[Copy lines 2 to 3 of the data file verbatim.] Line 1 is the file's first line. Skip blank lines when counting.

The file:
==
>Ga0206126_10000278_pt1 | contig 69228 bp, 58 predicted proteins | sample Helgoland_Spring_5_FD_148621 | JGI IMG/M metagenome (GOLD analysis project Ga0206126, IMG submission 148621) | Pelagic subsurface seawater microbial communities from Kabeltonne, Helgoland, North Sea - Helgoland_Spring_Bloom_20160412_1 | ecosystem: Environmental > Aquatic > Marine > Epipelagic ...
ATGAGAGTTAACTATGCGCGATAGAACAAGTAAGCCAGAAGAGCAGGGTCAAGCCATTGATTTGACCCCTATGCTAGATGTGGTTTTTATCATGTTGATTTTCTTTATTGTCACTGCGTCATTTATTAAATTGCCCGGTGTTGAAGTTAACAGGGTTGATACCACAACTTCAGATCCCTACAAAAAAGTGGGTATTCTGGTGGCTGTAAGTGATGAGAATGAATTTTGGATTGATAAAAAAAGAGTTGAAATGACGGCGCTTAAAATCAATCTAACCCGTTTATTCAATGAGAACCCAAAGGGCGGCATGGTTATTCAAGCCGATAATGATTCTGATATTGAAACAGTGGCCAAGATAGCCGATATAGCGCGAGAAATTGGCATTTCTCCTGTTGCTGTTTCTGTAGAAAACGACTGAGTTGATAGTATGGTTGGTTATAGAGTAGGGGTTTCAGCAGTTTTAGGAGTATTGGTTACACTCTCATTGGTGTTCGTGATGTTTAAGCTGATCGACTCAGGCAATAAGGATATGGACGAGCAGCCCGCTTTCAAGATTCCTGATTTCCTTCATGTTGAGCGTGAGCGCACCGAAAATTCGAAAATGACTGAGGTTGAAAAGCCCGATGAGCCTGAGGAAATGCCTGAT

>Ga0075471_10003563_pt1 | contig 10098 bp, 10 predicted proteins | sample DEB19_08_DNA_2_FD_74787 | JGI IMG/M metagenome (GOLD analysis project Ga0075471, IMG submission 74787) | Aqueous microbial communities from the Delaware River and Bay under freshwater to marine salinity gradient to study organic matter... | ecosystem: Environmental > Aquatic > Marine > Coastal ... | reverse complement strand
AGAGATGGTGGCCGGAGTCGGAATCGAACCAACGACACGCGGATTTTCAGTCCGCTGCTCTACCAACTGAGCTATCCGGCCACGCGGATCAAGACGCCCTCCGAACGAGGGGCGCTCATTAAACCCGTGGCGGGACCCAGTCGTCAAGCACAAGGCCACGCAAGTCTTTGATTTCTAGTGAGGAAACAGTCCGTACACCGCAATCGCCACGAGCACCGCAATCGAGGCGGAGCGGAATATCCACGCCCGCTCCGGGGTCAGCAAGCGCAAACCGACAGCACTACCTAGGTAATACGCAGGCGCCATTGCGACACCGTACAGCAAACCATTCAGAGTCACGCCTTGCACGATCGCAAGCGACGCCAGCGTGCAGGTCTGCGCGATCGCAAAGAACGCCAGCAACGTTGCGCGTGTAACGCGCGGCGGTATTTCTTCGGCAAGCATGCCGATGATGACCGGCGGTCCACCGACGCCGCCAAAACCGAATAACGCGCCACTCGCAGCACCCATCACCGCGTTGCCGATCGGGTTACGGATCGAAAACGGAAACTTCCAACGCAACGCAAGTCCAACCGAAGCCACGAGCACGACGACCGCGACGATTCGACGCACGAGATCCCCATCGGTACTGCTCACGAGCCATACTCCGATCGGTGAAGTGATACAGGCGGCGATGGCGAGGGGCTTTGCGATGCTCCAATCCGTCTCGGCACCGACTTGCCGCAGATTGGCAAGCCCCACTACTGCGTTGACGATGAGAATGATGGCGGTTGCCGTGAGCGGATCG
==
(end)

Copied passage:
ATGAGAGTTAACTATGCGCGATAGAACAAGTAAGCCAGAAGAGCAGGGTCAAGCCATTGATTTGACCCCTATGCTAGATGTGGTTTTTATCATGTTGATTTTCTTTATTGTCACTGCGTCATTTATTAAATTGCCCGGTGTTGAAGTTAACAGGGTTGATACCACAACTTCAGATCCCTACAAAAAAGTGGGTATTCTGGTGGCTGTAAGTGATGAGAATGAATTTTGGATTGATAAAAAAAGAGTTGAAATGACGGCGCTTAAAATCAATCTAACCCGTTTATTCAATGAGAACCCAAAGGGCGGCATGGTTATTCAAGCCGATAATGATTCTGATATTGAAACAGTGGCCAAGATAGCCGATATAGCGCGAGAAATTGGCATTTCTCCTGTTGCTGTTTCTGTAGAAAACGACTGAGTTGATAGTATGGTTGGTTATAGAGTAGGGGTTTCAGCAGTTTTAGGAGTATTGGTTACACTCTCATTGGTGTTCGTGATGTTTAAGCTGATCGACTCAGGCAATAAGGATATGGACGAGCAGCCCGCTTTCAAGATTCCTGATTTCCTTCATGTTGAGCGTGAGCGCACCGAAAATTCGAAAATGACTGAGGTTGAAAAGCCCGATGAGCCTGAGGAAATGCCTGAT

>Ga0075471_10003563_pt1 | contig 10098 bp, 10 predicted proteins | sample DEB19_08_DNA_2_FD_74787 | JGI IMG/M metagenome (GOLD analysis project Ga0075471, IMG submission 74787) | Aqueous microbial communities from the Delaware River and Bay under freshwater to marine salinity gradient to study organic matter... | ecosystem: Environmental > Aquatic > Marine > Coastal ... | reverse complement strand